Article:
June 2003

M7 105mm SPH Priest This day we started in Port-en Bessin and drove the long way around to find the museum. We blamed the French road signs for this. On the first roundabout we found the sign to Port-en-Bessin, on the next two roundabouts we couldn't find the right sign, but we were successful on the last one and made it.
We arrived on time at Musée des Epaves sous-marines du Débarquement. This museum was supposed to open at 10 am, but it was quarter after ten before the owner arrived. First he had to raise the flags and open all of the doors. In the meantime, there were many other people waiting with us. In the crowd there were serveral American and English people. They were complaining that the long wait was taking away time from visiting the rest of Normandy. They stated that they were only there for a few days and there is a lot to see at the former battlefields.
Unfortunately, this museum didnít offer any discounts like the other museums. We also had to guess what the admission costs were as the owner didnít say a word. Later, we learned that he couldn't speak English.
In the museum, we saw items that the owner recovered from the sea. It was somewhat fascinating to see all the different things like, tanks, guns and other personal belongings of the soldiers that didn't make it ashore. These items had layed in the water off the Normandy coast for many, many years.

The top from a tank A Sherman 'tankdozer' M4A1(75) Duplex-Drive Sherman Tank

Port en Bessin was used from June 14th, 1944 as a supply harbour. Every day 1,000 tons of materials were brought ashore and this is where the pipeline PLUTO, Pipe Line Under The Ocean, originated. At that time, the pipe line carried ashore some 8,000 tons of oil daily from ships that lie just off the Normandy coast.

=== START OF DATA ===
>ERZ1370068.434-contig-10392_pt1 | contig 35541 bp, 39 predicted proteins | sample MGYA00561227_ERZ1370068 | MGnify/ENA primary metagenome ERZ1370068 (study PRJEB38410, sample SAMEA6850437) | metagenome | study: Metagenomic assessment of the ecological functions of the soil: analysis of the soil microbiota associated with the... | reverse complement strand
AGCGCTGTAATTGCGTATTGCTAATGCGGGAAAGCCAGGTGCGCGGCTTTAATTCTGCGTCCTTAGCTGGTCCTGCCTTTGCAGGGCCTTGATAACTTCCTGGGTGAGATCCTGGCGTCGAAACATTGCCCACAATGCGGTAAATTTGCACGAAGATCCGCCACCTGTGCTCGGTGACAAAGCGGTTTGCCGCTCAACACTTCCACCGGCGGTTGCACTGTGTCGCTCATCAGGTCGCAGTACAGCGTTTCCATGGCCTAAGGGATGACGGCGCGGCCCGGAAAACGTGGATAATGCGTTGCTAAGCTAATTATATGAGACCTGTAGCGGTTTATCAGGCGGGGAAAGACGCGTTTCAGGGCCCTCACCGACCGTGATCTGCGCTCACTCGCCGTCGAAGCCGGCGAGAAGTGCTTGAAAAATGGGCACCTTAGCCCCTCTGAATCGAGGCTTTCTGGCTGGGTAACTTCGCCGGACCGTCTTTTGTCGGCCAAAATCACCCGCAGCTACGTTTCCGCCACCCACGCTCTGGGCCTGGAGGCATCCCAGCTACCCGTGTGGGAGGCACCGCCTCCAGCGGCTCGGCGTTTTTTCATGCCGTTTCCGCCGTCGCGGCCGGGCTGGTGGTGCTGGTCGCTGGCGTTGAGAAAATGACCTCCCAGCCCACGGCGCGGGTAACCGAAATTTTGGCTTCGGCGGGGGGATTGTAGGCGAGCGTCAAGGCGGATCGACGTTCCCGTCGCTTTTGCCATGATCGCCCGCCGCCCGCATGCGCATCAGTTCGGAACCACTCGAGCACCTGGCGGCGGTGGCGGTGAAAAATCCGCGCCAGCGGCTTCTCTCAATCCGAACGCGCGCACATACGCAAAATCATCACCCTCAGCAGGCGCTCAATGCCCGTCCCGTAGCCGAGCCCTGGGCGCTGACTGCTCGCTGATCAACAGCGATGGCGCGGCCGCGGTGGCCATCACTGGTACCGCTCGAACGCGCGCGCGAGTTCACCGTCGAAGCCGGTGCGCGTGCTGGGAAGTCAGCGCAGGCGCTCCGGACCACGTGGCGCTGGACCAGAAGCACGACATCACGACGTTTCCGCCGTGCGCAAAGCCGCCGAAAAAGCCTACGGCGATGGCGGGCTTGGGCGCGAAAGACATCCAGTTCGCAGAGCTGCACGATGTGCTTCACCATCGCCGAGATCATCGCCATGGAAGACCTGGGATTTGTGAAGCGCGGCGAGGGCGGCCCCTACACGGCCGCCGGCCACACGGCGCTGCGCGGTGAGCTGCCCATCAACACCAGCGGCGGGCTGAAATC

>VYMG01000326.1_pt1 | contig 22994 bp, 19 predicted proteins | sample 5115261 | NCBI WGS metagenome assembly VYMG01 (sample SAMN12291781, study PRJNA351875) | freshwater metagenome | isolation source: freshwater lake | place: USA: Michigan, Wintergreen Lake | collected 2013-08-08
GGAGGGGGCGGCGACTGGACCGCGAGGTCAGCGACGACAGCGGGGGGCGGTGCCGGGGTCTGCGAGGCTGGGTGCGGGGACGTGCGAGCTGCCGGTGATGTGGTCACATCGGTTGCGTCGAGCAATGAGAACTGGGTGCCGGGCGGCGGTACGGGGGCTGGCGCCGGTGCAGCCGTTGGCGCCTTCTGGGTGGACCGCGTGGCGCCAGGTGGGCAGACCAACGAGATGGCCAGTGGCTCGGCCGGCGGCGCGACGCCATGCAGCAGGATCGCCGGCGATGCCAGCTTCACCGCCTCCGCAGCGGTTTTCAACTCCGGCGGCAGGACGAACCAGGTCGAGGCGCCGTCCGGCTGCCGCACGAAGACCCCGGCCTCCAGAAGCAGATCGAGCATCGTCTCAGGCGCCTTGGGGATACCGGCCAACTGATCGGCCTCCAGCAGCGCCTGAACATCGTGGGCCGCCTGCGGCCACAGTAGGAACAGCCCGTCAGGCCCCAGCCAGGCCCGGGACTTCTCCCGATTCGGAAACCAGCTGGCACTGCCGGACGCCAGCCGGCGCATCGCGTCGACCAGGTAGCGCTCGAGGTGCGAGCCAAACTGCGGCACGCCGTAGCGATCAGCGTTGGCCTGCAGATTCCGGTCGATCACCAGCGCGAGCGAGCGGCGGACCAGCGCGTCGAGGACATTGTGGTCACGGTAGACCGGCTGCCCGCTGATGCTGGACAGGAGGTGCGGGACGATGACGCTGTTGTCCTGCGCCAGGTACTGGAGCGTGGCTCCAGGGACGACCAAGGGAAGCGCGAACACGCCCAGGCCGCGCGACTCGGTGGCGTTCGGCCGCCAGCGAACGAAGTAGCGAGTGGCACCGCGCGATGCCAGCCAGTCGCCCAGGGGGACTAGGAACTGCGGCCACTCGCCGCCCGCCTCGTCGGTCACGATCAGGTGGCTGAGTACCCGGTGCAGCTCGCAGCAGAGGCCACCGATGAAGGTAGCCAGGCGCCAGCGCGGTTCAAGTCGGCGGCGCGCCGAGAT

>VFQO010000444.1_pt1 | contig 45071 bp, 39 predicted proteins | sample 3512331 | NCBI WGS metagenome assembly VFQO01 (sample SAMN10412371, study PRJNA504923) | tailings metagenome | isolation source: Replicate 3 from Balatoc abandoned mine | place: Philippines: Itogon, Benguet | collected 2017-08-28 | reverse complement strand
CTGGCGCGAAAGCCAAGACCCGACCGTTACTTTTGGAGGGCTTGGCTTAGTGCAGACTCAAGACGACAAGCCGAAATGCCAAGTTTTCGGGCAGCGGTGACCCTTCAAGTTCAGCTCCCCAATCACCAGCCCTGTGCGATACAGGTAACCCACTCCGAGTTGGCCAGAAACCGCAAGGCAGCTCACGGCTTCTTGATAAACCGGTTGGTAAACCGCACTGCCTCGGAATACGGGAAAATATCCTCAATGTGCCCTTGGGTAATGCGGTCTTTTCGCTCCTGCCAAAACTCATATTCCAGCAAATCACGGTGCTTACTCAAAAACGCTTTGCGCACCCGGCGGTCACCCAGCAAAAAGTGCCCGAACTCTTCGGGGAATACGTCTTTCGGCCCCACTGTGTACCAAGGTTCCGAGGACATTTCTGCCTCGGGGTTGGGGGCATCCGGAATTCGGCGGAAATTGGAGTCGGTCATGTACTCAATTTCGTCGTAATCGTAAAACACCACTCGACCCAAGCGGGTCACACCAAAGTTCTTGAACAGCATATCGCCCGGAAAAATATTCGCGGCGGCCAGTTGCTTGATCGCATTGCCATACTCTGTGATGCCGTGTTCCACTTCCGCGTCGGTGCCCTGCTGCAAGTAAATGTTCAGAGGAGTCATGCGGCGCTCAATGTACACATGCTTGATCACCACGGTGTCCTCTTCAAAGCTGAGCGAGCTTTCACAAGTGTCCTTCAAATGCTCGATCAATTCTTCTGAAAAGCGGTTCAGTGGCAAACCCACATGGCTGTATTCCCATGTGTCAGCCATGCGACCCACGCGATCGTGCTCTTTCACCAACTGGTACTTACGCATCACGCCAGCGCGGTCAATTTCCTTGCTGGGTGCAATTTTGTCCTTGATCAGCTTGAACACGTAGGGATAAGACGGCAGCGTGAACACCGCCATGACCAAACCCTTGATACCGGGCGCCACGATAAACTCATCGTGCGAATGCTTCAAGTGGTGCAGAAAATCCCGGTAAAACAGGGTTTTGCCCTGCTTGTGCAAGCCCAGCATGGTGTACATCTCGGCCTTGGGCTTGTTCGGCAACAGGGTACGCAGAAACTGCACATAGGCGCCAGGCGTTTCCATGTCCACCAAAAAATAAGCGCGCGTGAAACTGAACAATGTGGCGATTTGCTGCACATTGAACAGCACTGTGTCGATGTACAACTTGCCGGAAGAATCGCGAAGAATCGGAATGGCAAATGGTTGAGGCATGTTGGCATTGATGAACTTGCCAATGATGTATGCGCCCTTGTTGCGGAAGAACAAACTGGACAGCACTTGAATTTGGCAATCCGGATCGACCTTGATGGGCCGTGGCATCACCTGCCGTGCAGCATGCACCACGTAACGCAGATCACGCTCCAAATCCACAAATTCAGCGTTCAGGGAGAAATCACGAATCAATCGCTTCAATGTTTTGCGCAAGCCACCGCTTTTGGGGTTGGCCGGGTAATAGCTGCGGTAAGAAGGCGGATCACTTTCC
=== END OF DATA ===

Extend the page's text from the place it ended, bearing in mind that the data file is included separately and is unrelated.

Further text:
The next thing on our agenda was to find Chateau (Castle) díEtreham. During the war, German major Werner Pluskatís used the castle as his headquarters. We didnít even know if the castle still existed as we couldnít find it on the map, but we had seen it in the movie The Longest Day.
We drove to the village and asked some of the locals if it was still there. We were told that the castle still existed, so we drove in the that direction. We didn't have much luck finding the place, so we asked some other people and even the postman and we still couldnít find the castle. We ended at a stud farm and still no sign of a castle. We didnít see any other person to ask, so we drove on.

Then, we started looking for the head bunker used by major Pluskat. We thought that we could find it at Sainte-Honorine-des-Pertes. We found the sea easily as it wasn't difficult to find with only one road leading into the village. But the footpaths in the dunes had be closed since 2001 for dangerous conditions, so we were unable visit the bunker.